Still I hadn’t made the switch to declaring Cognitive Science as my second major but then I realized that each 4 unit course that I study at UCLA only accounts for 5 HKU credits. Left with more units to study even if I am officially finished studying a HKU equivalent course here at UCLA, I decided to make the big move, which is actually just doing some basic change in settings in your online student portal! By the end of my exchange I will be done with all my core courses in Psychology and even some courses from my second major so for the remaining two years at HKU I can focus on my second concentration along with working on my thesis, which actually helps my profile since I intend to do PhD in the field of Cognitive Neuroscience that deals with cognition, brain and behavior.

Figure 1

Figure 1

Now, I assume, the background is clear so let’s move on to the logistics. So in order to major in Psychology (no matter as your first or second major) you need to complete 96 units of credits which more or less involve studying 15-16 courses with around 10-12 courses from the Psyc Dept. and the rest from other disciplines under the Faculty of Social Sciences. To give you a concrete example, let’s take my case into review, so by the end of my exchange I will be done with 90 units and I would have to complete one more lab course as part of my capstone experience (although I have finished two lab courses in Cog and Dev Psyc  here at UCLA, but I am transferring the units gained as part of the Global Citizenship credits (12 units in total which involves off-campus learning that you can gain either by studying some courses that are equivalent to 12 HKU units while on exchange or by doing an internship during the semester or during summer). It’s not necessary for anyone who is majoring in Psychology to write a thesis which is a 12-unit year-round course, if you have satisfied the 96 units as seen in Figure 1 (to zoom in click on the image once). But for students like me who want to go to Grad school, it’s a good option to start working on research from Undergraduate level itself. Two important things before I move on to explain the logistics of taking Psyc as a minor are that, first of all, majoring in Psyc requires a lot of stats so if you are not up for it then better drop the plan of majoring in it (a lot of freshmen who initially want to major in Psychology forego their plan after doing the Introductory Stats course offered by Psyc Dept.- PSYC1004, there is an advanced course too in Stats which is a must for all Psyc majors) and there is another off-campus learning called Social Innovation (12 units) which you must satisfy in order to major in Psychology by either doing an internship during the semester or during summer (I already finished it last summer with MOEI by conducting a psychological experiment on my students along with teaching them English, it’s a really intensive yet one of the best courses I ever had at HKU!).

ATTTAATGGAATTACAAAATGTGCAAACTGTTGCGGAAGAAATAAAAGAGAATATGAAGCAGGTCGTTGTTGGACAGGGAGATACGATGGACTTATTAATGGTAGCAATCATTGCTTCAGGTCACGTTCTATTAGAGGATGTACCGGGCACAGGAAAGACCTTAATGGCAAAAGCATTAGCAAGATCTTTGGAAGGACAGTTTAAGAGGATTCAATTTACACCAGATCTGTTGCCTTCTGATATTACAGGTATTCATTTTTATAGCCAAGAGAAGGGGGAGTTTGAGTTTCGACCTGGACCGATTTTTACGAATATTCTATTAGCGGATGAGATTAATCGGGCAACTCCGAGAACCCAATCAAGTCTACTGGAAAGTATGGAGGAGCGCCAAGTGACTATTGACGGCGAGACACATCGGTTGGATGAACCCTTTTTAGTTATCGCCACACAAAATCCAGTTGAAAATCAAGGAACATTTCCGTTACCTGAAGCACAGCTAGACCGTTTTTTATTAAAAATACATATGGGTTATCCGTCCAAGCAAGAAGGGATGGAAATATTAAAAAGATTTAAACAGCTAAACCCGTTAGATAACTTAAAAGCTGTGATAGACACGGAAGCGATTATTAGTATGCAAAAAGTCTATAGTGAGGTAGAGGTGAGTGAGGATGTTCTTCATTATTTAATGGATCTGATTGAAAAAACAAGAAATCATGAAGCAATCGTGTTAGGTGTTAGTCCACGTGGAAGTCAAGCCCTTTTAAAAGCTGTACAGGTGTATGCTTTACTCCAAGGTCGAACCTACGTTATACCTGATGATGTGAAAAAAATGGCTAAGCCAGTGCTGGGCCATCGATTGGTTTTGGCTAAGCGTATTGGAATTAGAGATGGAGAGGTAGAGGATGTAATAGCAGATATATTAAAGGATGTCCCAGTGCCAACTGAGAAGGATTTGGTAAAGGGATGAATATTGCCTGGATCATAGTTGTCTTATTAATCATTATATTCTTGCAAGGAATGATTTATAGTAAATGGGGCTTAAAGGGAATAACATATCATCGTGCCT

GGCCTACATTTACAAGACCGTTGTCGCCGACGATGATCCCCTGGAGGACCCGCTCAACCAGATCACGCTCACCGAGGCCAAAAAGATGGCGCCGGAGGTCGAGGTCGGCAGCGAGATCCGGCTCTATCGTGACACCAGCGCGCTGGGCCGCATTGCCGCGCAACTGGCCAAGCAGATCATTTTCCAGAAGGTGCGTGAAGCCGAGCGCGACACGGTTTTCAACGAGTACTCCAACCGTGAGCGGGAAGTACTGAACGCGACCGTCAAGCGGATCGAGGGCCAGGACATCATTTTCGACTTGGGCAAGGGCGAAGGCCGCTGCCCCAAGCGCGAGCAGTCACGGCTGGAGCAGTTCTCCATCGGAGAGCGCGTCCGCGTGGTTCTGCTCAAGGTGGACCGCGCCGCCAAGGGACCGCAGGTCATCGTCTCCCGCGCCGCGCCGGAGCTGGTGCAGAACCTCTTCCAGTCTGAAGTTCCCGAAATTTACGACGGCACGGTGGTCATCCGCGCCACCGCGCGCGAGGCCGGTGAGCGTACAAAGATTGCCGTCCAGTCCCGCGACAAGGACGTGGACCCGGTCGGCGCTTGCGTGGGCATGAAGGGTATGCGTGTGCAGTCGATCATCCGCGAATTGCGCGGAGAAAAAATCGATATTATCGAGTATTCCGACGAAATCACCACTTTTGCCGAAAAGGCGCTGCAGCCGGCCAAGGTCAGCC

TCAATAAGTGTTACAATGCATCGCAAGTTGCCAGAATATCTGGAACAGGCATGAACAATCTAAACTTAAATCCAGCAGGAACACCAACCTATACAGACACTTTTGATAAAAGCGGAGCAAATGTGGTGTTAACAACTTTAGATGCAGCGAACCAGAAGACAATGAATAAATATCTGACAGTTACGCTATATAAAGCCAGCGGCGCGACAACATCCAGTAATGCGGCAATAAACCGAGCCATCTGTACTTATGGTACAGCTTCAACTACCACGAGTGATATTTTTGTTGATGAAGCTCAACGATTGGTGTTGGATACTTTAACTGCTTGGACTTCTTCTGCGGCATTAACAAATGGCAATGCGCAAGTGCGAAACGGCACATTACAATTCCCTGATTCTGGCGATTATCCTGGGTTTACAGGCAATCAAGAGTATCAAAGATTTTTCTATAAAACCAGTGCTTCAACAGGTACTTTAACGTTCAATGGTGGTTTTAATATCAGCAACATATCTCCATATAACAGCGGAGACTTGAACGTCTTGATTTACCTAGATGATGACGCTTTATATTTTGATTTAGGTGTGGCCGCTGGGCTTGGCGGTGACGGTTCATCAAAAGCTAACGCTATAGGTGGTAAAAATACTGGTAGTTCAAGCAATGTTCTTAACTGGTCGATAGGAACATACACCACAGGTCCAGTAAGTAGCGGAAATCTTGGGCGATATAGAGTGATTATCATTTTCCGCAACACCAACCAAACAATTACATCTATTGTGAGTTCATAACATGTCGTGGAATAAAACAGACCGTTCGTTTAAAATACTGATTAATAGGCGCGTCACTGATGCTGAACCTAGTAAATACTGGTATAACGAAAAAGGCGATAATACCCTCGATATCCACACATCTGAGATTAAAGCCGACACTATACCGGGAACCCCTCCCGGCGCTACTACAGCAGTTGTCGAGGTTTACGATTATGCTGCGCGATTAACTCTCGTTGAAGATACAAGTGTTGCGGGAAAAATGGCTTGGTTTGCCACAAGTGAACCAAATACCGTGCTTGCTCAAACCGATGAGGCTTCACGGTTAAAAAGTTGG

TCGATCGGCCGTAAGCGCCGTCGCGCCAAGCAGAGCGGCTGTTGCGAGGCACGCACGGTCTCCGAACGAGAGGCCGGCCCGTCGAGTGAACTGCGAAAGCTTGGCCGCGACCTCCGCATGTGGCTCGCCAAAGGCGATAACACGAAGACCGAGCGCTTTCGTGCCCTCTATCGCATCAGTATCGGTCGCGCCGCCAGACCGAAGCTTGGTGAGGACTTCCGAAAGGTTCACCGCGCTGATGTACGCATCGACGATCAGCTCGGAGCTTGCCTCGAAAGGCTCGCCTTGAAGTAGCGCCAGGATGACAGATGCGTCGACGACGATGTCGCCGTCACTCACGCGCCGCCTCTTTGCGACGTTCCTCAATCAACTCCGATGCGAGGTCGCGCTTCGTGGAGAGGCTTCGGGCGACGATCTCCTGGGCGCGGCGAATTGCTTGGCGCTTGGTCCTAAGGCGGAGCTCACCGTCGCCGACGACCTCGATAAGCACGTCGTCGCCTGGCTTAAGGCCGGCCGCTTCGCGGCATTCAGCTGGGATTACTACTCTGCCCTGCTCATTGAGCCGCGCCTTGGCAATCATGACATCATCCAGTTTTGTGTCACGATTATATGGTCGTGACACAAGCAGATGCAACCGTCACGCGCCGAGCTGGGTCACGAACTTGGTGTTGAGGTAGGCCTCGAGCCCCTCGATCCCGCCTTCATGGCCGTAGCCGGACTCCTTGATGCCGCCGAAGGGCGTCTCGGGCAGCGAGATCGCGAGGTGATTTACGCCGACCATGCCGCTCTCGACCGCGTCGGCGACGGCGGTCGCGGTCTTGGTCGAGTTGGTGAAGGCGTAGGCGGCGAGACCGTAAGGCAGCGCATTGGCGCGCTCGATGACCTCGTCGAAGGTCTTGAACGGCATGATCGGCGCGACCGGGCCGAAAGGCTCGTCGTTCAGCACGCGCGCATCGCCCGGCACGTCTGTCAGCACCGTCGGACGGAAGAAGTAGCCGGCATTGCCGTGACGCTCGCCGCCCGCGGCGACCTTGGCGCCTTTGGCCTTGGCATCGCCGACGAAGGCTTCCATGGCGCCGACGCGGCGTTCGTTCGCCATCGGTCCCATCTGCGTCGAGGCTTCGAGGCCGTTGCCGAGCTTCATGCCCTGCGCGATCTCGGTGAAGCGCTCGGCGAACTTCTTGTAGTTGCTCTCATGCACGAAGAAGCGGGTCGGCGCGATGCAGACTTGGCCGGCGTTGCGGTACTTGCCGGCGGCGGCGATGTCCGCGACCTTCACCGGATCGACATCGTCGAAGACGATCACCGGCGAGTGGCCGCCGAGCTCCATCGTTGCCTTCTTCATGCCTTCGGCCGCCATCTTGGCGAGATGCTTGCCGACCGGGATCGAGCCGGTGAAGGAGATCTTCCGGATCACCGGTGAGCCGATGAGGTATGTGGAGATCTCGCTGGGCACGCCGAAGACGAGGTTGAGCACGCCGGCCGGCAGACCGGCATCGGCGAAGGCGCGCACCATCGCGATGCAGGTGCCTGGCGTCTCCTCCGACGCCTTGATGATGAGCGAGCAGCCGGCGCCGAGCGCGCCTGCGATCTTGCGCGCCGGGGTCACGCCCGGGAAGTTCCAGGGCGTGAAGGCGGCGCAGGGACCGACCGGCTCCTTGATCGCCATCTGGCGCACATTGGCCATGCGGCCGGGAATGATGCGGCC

Psyc as a minor is fairly much simpler and extremely flexible since now you just need to study 36 units of Psyc courses i.e. study 6 Psychology courses. It’s basically designed to give students a flavor of what we study in various streams of Psychology. I think Figure 1 and 2 are self-explanatory in this regard.

Figure 2

Figure 2

Moving on to Cog Sci as a major, first of all, let me tell you that you are allowed to double count up to 24 units if you are doing a second major which shares certain courses with your first major and it’s an advantage for me since I just have to complete 48 units of courses instead of 72 to major in Cog Sci. This is because I can double count 2 pre-requisite courses that I already did from other disciplines for my first major along with Bio and Cog Psyc that are two of the numerous electives offered in Cog Sci that I already studied for my first major. For remaining 48 units I need to take 2 introductory courses (aw once again, I thought was done with them in my first year :p) and also study 3 compulsory courses in Cog Sci that include Foundations and Seminars in Cog Sci along with a research project in Cog Sci. These are the only three courses that are exclusive to Cog Sci discipline since all the other electives come from the dept. of Psychology, Computer Science, Linguistics and Philosophy. Therefore there is great flexibility in terms of choosing which particular stream to focus in Cog Sci. A computer science major who wants to do a major or minor in Cog Sci can just focus on doing electives from the Artificial Intelligence stream while a Philosophy major can focus on the Philosophy of Mind stream. As for me, I am specializing in Brain and Cognition coz that relates back to my research interest.